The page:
In this article, originally published in The Red Plough, Gerry Ruddy looks at the role of the working class in Irish politics: “Despite the influences of social democracy and reformism, despite the dominance of nationalist and unionist ideology, the working classes in Ireland still have tremendous revolutionary potential. That potential can be unleashed but only when both objective and subjective factors combine.”

The outcome of the ballots among the ICTU (Irish Congress of Trade Unions) affiliated unions over the Croke Park deal will be finally clear by next week when the SIPTU (Services, Industrial, Professional & Technical Union) and IMPACT (public and services union) ballot results are counted. A huge amount of pro deal propaganda has been brought to bear on the membership of the public sector unions, backed up by the trade union leadership who have been desperate to present the deal as the saviour of the Irish working class.

The isolation of electoral politics in the north of Ireland from that in Britain meant that the general election campaign and result were of a very different nature to the campaign elsewhere. The sectarian divide once again raised its ugly head as the dominant factor in politics in the north. Yet the result also highlighted discontent within the working class; Peter Robinson’s defeat in East Belfast demonstrated not just disgust at the actions of Peter and Iris Robinson but also with the expenses scandal and the degeneration of parliamentary politics.

The vote in the Dáil to force a by election in Donegal South West was defeated on the casting vote of the Ceann Comhairle on Wednesday night (5th May). Although the vote was tied as a result (apparently an accidental result) of the failure of two FF TD’s to vote for their own side, it shows how wafer thin the position of the ruling coalition has become. This is a particularly bad situation for a government that seems hell bent on taking on the working class and holding the fort for the bourgeois.

The Draft Public Assemblies, Parades and Protests Bill is generating opposition from workers in the North because of its implications for trade union and political demonstrations organised by the trade union movement and protests against the Wars in Afghanistan and Iraq, as well as community protests such as anti-racist demonstrations.

The next few weeks will be very important for the trade union movement in Ireland; either the Public Service Agreement will be rejected and the trade union leaders will be forced into organising action, or the government will get away with yet another attack on living standards and working conditions.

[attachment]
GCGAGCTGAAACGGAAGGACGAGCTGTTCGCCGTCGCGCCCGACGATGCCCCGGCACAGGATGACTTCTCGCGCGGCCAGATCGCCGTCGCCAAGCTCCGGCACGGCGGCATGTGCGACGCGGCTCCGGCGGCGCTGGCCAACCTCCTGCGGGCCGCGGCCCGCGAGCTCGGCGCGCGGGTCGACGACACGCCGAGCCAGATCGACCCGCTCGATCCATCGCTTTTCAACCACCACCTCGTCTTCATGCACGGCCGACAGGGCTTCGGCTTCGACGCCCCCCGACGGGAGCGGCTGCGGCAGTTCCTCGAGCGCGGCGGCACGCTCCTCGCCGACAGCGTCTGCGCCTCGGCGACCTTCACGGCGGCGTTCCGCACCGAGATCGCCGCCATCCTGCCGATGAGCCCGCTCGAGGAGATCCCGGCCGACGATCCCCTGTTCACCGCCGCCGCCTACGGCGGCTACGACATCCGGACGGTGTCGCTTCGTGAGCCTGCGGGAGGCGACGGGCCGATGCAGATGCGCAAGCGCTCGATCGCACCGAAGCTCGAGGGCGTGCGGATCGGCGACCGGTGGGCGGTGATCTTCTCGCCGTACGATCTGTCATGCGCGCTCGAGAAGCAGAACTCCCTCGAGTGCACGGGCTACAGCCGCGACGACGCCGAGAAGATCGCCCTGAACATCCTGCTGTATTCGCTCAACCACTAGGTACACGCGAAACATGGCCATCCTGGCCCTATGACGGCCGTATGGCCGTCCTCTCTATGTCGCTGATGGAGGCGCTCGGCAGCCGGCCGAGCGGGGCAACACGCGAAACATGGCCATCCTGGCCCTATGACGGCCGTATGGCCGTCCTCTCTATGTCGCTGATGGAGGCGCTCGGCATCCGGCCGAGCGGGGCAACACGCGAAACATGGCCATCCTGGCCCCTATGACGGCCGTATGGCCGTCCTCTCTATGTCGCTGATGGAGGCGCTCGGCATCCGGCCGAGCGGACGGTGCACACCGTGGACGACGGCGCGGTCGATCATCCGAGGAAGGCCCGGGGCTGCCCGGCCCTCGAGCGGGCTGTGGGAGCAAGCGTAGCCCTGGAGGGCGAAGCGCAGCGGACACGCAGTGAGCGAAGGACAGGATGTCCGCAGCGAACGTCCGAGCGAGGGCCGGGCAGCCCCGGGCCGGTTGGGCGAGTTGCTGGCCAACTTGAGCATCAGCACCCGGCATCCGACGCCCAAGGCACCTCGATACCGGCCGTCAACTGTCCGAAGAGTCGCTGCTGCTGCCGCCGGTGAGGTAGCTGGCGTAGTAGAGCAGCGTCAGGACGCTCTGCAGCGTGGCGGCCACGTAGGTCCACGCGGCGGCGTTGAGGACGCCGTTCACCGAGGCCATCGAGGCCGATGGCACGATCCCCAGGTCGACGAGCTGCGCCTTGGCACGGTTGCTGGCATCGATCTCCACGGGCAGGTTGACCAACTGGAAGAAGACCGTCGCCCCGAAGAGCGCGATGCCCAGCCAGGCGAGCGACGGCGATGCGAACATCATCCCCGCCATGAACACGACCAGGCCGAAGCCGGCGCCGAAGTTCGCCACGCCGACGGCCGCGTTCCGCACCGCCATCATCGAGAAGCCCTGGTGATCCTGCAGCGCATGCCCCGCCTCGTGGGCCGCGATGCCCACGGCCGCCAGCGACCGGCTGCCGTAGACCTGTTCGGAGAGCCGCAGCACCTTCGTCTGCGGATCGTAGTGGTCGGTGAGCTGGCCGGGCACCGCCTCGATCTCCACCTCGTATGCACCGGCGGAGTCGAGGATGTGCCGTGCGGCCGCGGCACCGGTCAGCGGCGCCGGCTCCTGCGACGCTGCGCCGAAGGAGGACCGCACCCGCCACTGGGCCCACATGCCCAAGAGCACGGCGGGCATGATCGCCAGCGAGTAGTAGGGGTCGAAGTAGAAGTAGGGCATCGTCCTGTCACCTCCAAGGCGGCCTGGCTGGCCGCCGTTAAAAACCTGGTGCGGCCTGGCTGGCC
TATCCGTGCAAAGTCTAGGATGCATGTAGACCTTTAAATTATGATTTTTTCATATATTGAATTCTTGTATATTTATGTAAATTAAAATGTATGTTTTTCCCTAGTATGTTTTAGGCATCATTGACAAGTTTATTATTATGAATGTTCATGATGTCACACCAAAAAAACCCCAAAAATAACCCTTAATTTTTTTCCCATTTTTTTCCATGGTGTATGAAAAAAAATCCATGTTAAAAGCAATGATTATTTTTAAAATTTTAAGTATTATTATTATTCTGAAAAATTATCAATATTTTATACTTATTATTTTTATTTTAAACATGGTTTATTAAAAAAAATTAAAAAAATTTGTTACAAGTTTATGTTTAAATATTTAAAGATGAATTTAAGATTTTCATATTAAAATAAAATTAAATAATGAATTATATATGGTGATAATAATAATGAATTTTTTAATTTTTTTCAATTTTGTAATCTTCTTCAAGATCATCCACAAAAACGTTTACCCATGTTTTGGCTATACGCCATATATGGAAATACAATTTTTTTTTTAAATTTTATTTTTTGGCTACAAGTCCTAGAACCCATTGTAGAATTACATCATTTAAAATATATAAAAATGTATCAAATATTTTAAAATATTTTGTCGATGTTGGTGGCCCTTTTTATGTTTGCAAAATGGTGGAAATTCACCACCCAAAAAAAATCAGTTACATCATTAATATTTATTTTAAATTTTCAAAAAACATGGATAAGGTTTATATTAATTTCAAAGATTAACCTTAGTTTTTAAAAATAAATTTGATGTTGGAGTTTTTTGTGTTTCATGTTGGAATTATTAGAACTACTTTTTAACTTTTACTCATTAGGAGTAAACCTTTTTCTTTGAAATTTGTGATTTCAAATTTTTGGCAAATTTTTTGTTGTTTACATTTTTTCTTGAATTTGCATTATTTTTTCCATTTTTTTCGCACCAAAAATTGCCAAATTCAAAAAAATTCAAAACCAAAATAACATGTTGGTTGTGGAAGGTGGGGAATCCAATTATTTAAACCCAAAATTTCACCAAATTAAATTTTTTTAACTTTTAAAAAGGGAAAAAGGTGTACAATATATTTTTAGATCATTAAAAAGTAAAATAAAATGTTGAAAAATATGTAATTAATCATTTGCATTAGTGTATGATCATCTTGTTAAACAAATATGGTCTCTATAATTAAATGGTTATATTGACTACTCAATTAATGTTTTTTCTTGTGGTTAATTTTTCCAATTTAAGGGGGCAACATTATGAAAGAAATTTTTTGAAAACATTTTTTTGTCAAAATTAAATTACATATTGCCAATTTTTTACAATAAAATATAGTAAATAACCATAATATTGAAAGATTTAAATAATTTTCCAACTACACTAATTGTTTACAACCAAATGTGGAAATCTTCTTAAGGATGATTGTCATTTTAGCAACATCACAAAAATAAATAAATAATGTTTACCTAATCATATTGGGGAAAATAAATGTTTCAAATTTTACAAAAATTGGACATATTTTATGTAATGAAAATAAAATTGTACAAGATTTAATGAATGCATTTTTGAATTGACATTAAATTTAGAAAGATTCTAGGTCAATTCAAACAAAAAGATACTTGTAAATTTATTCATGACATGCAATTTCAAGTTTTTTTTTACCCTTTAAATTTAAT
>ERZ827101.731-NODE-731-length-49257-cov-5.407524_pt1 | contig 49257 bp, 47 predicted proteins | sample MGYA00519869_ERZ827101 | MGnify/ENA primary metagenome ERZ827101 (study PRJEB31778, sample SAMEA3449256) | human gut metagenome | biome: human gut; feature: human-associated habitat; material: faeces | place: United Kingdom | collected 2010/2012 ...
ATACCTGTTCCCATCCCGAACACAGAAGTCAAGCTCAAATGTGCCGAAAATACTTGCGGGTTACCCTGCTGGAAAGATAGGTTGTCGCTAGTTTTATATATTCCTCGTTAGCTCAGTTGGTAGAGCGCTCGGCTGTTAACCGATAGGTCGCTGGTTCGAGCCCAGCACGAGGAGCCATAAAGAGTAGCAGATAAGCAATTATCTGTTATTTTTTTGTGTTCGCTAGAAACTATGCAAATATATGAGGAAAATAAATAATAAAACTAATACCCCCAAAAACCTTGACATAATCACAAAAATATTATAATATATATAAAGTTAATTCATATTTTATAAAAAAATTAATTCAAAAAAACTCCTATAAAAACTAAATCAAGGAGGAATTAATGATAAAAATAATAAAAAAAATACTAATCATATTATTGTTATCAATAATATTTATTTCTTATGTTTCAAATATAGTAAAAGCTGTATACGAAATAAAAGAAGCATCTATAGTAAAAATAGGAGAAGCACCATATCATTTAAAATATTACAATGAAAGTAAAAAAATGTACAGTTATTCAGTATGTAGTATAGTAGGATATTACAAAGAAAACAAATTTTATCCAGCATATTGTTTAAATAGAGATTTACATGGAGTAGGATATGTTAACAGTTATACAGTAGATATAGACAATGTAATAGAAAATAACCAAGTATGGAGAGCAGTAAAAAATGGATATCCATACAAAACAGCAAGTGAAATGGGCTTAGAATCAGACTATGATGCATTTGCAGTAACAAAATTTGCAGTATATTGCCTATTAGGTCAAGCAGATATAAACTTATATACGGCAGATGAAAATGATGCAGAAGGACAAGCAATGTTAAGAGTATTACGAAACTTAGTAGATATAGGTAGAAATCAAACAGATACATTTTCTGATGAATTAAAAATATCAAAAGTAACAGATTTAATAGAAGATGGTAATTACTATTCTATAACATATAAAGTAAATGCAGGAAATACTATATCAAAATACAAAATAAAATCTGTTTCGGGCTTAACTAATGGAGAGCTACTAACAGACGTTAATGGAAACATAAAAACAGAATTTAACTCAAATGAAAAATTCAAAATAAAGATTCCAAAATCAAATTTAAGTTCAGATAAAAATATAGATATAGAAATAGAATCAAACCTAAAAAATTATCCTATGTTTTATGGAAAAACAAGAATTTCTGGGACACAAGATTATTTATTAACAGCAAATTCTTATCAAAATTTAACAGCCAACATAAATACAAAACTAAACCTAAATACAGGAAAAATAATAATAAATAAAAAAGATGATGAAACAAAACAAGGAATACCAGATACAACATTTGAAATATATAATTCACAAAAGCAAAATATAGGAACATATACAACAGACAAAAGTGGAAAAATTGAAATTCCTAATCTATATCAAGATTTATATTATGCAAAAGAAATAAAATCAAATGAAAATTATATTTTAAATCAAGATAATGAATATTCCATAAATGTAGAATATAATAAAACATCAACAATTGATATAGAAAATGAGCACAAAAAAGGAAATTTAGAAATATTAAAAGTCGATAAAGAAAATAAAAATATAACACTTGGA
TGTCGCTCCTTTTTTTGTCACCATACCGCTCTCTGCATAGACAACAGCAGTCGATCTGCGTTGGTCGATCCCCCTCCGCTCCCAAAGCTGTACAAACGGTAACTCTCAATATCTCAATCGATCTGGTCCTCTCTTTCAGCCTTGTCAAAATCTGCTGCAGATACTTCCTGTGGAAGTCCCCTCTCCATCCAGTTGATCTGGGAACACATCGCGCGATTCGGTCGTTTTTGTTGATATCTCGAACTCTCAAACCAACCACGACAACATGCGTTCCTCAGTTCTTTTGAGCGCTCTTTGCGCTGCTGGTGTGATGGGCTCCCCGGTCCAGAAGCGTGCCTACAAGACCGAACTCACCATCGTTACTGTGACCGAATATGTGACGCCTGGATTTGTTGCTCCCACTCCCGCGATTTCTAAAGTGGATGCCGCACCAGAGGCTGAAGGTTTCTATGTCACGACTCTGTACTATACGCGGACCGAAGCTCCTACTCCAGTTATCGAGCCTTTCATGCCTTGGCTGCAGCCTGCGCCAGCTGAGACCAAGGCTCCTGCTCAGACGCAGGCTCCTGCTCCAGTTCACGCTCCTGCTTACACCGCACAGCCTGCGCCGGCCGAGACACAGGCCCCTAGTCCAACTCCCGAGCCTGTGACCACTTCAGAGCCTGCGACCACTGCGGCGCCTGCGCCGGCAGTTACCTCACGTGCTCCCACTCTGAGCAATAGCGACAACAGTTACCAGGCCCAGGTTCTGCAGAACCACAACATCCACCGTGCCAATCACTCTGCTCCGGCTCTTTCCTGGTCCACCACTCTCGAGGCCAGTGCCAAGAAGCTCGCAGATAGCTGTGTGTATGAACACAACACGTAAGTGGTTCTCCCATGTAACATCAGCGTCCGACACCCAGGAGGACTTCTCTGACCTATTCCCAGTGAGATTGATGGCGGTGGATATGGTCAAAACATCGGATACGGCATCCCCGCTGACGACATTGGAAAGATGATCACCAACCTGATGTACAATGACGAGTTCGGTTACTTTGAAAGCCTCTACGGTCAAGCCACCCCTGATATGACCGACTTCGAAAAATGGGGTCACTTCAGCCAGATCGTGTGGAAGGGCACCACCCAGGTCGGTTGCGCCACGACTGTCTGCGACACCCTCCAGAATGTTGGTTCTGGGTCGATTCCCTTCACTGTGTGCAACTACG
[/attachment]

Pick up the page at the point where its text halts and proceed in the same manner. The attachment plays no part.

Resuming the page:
The ICTU leaders recently consulted their members over the “Public Service Agreement”. Most of the public sector unions have been rejecting the deal, which reveals that the workers are prepared to fight. But are the leaders up to the task?

A short report on last weekend’s commemorations of the 1916 Easter Rising. This year the International Marxist Tendency was present at two of the commemorations in the north, and this report gives an assessment of the state of the republican movement at this juncture.

We are making available to our readers the editorial statement of the first printed issue of Fightback (Ireland), published just before Easter. As it states, “Neither social partnership in the south nor the TUV and ‘dissident’ republican terrorism in the north provides a way out. Connolly explained long ago that only the Irish working class stood alone as the incorruptible inheritor of the struggle for Irish freedom.”

This article which was written almost 70 years ago is interesting for a number of reasons, but we feel that it gives a clear exposition of the attitude that the Worker’s International League – to which the IMT trace our history, took towards the Republican movement.

We are delighted to announce the publication of Fightback: the magazine of the International Marxist Tendency in Ireland. The first edition of the magazine comes in two editions for the North and the South – they have different front and back pages and industrial material. This edition is full colour and has 20 pages.

Right across the British Isles public services are under attack. The Public and Commercial Services Union (PCS) have called two days of strikes against cuts in redundancy pay. The British Government has put a cap on redundancy and hope to save over £500 million. The union fears it is the beginning of both massive redundancies in the public service and also creeping privatisation of those same public services.

There is a lot of talk about normalising the statelet in the North of Ireland. But what has been “normal” here for the past century has been precisely civil unrest, sectarian violence and armed resistance to British rule. The way out of this impasse is to be found in directing discontent towards the road of class struggle.